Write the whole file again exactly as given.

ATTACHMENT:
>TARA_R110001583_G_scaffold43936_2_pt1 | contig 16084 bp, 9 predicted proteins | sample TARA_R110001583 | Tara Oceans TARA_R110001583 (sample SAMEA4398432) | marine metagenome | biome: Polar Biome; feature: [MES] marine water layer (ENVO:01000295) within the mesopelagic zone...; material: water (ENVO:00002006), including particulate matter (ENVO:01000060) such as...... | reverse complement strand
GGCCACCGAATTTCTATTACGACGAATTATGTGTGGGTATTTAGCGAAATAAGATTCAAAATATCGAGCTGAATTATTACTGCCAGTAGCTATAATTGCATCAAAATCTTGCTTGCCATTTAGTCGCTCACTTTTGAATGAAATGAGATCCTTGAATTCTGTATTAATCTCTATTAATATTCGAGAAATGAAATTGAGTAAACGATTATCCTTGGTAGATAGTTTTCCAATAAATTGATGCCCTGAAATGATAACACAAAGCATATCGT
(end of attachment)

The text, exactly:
>TARA_R110001583_G_scaffold43936_2_pt1 | contig 16084 bp, 9 predicted proteins | sample TARA_R110001583 | Tara Oceans TARA_R110001583 (sample SAMEA4398432) | marine metagenome | biome: Polar Biome; feature: [MES] marine water layer (ENVO:01000295) within the mesopelagic zone...; material: water (ENVO:00002006), including particulate matter (ENVO:01000060) such as...... | reverse complement strand
GGCCACCGAATTTCTATTACGACGAATTATGTGTGGGTATTTAGCGAAATAAGATTCAAAATATCGAGCTGAATTATTACTGCCAGTAGCTATAATTGCATCAAAATCTTGCTTGCCATTTAGTCGCTCACTTTTGAATGAAATGAGATCCTTGAATTCTGTATTAATCTCTATTAATATTCGAGAAATGAAATTGAGTAAACGATTATCCTTGGTAGATAGTTTTCCAATAAATTGATGCCCTGAAATGATAACACAAAGCATATCGT